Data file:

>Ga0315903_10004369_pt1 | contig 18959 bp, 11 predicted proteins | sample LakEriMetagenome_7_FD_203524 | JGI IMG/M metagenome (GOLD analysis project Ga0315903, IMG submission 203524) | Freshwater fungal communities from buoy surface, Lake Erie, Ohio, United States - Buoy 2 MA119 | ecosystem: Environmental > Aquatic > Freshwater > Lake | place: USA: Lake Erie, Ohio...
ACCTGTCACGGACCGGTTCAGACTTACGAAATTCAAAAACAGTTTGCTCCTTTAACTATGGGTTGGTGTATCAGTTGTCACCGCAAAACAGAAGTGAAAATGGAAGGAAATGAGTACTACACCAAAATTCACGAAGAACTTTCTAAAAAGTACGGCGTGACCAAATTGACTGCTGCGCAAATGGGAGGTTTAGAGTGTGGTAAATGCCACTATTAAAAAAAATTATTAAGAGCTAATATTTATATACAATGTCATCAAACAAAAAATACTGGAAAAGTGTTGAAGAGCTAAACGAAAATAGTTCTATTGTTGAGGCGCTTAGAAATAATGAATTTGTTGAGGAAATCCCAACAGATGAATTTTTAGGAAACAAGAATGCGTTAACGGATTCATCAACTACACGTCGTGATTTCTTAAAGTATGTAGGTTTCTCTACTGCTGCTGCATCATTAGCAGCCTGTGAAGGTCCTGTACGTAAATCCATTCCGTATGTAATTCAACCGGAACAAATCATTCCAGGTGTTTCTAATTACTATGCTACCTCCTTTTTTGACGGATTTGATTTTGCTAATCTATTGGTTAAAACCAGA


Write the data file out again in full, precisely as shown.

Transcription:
>Ga0315903_10004369_pt1 | contig 18959 bp, 11 predicted proteins | sample LakEriMetagenome_7_FD_203524 | JGI IMG/M metagenome (GOLD analysis project Ga0315903, IMG submission 203524) | Freshwater fungal communities from buoy surface, Lake Erie, Ohio, United States - Buoy 2 MA119 | ecosystem: Environmental > Aquatic > Freshwater > Lake | place: USA: Lake Erie, Ohio...
ACCTGTCACGGACCGGTTCAGACTTACGAAATTCAAAAACAGTTTGCTCCTTTAACTATGGGTTGGTGTATCAGTTGTCACCGCAAAACAGAAGTGAAAATGGAAGGAAATGAGTACTACACCAAAATTCACGAAGAACTTTCTAAAAAGTACGGCGTGACCAAATTGACTGCTGCGCAAATGGGAGGTTTAGAGTGTGGTAAATGCCACTATTAAAAAAAATTATTAAGAGCTAATATTTATATACAATGTCATCAAACAAAAAATACTGGAAAAGTGTTGAAGAGCTAAACGAAAATAGTTCTATTGTTGAGGCGCTTAGAAATAATGAATTTGTTGAGGAAATCCCAACAGATGAATTTTTAGGAAACAAGAATGCGTTAACGGATTCATCAACTACACGTCGTGATTTCTTAAAGTATGTAGGTTTCTCTACTGCTGCTGCATCATTAGCAGCCTGTGAAGGTCCTGTACGTAAATCCATTCCGTATGTAATTCAACCGGAACAAATCATTCCAGGTGTTTCTAATTACTATGCTACCTCCTTTTTTGACGGATTTGATTTTGCTAATCTATTGGTTAAAACCAGA